…and here’s the final instalment of this fairlight reflection.
For the expansion plan of the studio business to work properly we need to identify and establish channels of customers to feed our pipeline – thank you to David Knull for getting me thinking about all this and for bestowing upon me a sliver of your sales wisdom. This requires primarily getting in touch with sources of bands and artists, and while word-of-mouth is getting us off the ground in terms of bands to shoot our seminal content with, it will not sustain us in the future as we push to have at least three bands through the studio each week.
The first thing to do is to assemble a list of music labels and distribution houses that we can get in contact with in a push to become one of their go-to audio-visual Studios that they can refer their artists to. We are making headway here and have recently befriended a producer at a local reputable music label. This is only the tip of the Iceberg in terms of setting up a pipeline, but it gives us useful insight into Another thing that is becoming increasingly important as our work load increases is assembling the necessary templates of legal documents and contracts to protect us going forwards.Our current plan is to contact London’s pubs, bars and venues which have begun to offer a greater quantity of live music since the 2012 Live Music Act decreased the bureaucracy and licensing fees associated with holding a live music event. We hope to be able to form relationships with the venue managers and promoters, as well as the bands themselves, to promote our services and to recommend Fairlight Studios to acts in need of recorded material. We are also working towards establishing local tour routes for artists established with us, and these venue connections will with any luck become beneficial for everyone involved.
Recent Enterprise workshops run by Dwain Reed have rekindled the residual appreciation within me from my law degree for an efficient and effective contract. Obviously the biggest stumbling block here is the time and expense that goes into finding the right law firm to deal with our business, but this is something that will be worth its weight in gold should we ever need to protect our rights to work that we have contributed to – a situation that more likely in the audio-visual sector than many others… To this end we have recently begun discussions with a university friend of mine as to him acting as company secretary, and he has set up a meeting with a start-up lawyer for this Tuesday. Fingers crossed everything goes well, and we should have the ball rolling for delivery of a template contract that provides us with coverage for our general B2B relationships. What is more of an awkward issue to deal with is just how to actually implement contracts into our existing relationships.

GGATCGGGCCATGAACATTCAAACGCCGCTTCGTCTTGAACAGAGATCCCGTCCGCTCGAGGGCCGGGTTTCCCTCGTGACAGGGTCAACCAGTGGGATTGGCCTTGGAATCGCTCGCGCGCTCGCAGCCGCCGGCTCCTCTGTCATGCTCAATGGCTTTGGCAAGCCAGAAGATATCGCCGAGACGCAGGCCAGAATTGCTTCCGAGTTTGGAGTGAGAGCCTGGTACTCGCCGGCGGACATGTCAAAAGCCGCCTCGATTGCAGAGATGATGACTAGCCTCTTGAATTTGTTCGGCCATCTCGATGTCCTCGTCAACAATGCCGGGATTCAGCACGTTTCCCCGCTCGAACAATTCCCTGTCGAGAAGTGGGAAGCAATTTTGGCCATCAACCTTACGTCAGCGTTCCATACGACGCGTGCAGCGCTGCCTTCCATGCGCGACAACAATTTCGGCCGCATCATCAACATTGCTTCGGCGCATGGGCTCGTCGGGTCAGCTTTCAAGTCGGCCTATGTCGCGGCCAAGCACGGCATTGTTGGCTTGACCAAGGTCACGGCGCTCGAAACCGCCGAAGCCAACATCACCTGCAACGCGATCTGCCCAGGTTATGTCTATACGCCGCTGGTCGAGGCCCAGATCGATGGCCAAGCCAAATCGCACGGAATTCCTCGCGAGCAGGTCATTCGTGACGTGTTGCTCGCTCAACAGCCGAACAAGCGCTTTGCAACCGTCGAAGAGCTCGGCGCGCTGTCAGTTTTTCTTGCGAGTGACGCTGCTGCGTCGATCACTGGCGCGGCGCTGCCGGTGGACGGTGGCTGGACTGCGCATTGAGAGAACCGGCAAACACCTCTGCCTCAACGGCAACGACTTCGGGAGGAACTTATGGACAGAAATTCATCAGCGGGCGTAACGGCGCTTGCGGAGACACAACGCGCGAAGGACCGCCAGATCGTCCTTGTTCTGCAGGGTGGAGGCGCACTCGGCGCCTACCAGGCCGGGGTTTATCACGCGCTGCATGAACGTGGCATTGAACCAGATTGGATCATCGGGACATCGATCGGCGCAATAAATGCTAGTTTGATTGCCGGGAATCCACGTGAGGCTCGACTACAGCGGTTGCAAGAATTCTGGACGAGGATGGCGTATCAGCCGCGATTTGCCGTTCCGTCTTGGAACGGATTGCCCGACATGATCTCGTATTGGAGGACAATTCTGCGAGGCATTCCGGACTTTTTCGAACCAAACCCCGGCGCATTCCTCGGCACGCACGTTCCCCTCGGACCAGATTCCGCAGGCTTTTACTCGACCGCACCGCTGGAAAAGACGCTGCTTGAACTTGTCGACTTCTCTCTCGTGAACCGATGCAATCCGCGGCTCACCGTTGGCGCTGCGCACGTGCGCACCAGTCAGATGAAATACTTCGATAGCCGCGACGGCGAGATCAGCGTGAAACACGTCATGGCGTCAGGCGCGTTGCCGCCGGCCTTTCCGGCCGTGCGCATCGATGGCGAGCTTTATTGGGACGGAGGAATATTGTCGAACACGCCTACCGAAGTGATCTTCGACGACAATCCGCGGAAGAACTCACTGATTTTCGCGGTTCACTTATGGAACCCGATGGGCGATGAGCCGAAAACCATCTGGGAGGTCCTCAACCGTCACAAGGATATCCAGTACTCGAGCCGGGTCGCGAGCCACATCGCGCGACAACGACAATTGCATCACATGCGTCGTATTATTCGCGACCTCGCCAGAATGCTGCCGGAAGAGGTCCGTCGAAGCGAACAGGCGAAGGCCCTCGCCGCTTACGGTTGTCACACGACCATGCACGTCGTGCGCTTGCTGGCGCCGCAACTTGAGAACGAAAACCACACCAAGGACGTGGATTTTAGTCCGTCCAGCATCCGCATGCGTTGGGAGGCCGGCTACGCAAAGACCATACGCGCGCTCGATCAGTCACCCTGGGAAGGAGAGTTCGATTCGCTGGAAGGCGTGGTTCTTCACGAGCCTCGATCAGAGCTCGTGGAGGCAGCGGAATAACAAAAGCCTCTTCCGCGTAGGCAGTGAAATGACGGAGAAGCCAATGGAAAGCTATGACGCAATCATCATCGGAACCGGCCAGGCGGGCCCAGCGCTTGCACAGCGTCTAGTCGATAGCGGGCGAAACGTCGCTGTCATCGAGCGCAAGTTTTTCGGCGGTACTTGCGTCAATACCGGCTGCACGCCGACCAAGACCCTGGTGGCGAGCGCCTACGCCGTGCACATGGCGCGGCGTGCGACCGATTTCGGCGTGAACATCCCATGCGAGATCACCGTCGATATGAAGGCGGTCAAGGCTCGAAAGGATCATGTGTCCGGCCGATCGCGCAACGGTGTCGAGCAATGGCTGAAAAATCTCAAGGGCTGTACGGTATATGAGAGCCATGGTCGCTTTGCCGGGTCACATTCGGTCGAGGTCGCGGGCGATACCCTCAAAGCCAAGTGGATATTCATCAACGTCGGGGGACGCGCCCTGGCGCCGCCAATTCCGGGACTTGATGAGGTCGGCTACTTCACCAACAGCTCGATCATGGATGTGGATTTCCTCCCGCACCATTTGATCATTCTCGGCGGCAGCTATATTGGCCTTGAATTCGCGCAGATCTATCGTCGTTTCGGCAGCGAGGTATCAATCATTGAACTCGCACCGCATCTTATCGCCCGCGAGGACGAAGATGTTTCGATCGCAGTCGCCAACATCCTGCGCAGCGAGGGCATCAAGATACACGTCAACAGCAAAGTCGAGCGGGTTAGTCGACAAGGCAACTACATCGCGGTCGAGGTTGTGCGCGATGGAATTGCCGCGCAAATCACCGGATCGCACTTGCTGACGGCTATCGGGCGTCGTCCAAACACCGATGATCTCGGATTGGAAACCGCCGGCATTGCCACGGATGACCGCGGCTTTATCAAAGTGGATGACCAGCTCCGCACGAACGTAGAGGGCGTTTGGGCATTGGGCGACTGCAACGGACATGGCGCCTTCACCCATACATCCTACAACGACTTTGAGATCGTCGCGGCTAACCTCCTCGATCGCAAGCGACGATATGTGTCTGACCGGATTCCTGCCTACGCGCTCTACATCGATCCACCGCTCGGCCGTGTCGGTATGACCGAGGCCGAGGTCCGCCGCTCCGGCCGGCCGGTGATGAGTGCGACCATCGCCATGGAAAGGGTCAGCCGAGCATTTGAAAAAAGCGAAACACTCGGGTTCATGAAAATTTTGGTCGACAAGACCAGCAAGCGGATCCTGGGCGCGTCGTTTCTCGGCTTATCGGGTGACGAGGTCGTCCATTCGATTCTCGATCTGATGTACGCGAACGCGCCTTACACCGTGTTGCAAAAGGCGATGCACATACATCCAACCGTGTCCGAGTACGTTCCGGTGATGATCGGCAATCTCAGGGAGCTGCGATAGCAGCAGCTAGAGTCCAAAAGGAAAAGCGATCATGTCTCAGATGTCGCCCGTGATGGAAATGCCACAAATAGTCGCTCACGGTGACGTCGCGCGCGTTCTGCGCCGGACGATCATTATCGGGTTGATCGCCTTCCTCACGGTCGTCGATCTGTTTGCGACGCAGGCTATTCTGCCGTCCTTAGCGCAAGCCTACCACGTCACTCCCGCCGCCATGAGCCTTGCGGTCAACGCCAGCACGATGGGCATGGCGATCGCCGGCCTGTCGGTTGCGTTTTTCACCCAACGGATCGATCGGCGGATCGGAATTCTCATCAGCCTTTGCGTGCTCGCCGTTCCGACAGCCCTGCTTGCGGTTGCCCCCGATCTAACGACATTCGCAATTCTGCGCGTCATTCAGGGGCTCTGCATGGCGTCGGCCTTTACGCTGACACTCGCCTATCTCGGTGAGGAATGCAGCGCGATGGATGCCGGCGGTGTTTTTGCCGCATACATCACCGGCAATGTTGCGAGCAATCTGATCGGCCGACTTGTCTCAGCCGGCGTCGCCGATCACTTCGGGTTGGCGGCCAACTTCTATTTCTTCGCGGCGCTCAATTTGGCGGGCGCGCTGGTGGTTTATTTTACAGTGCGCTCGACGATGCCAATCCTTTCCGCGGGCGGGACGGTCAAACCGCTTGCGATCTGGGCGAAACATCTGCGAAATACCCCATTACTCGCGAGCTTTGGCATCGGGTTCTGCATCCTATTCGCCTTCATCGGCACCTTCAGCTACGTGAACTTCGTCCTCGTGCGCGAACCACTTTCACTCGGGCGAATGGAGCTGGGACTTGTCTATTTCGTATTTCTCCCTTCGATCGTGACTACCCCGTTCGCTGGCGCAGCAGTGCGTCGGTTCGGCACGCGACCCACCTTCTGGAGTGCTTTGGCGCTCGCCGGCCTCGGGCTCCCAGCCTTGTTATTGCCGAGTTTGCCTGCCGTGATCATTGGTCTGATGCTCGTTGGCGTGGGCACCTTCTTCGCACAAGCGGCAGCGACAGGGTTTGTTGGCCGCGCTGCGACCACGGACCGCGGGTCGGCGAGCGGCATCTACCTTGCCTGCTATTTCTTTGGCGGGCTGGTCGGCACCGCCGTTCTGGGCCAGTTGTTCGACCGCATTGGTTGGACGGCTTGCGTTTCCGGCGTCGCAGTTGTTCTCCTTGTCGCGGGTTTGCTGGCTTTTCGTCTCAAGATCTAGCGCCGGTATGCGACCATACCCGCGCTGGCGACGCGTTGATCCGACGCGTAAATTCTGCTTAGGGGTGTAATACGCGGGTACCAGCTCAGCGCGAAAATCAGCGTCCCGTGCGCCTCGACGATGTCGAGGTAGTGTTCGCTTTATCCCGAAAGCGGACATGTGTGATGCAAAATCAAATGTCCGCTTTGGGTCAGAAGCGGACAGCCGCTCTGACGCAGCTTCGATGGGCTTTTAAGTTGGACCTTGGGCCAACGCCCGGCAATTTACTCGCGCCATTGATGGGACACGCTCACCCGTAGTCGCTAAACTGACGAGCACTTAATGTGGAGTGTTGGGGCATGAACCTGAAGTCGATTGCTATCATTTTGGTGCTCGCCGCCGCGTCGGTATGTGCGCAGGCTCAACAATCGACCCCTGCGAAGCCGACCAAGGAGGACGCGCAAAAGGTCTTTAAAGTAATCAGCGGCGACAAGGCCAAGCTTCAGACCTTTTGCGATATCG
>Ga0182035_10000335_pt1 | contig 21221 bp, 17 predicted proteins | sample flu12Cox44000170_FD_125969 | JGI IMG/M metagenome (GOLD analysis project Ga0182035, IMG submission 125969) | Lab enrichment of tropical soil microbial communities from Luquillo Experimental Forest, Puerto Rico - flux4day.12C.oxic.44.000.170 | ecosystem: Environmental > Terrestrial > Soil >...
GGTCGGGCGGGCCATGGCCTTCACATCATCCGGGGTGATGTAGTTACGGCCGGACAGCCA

Being a start up, we are relying heavily upon a network of friends and associates to help get us off the ground, and we are very lucky that many of those involved with Fairlight Studios are doing work completely free and as a favor to us. This does not negate the need for protection however, and without a properly binding agreement, there is nothing to stop our web developer for example, holding our website ransom in 10 years time when we actually have something worth protecting. (Alex, if you’re reading this – we love you and in no way expect this from you). That being said, a conversation needs to take place and it’s not entirely one that I’m looking forward to, but as with many decisions , sometimes the necessary evil now prevents the unnecessary later on. As we expand, lawyering up will only become a more complex challenge to undertake, so it’s far better to start now.
So to summarise, things are looking positive and work is coming in without much of a sales effort yet being made on our part. In order to be in a position for Fairlight Studios to expand over the next year’s into a profitable business however, we will need to streamline our production process, focusing more on dealing with in house development, audio production, and video filming, but out-sourcing the time consuming video editing work to a network of editors. This includes creating pipelines of new business into the studio by building relationships with the appropriate channels. We will need to keep a careful eye on our prices to make sure we are able to increase them to reflect our growing experience as a company and the value that we bring to the client, and we will need to get involved in contracting with all of our customers, employees and consultants to protect ourselves and to stimulate a clear and precise discussion of what is expected in each circumstance. If everything continues smoothly, we should be in a position by 2017 to pull out all the stops and get working full steam, aiming to have the studio booked out 5 days a week and to be working with artists who are able to output the quality of work that we need to put Fairlight Studios on the map.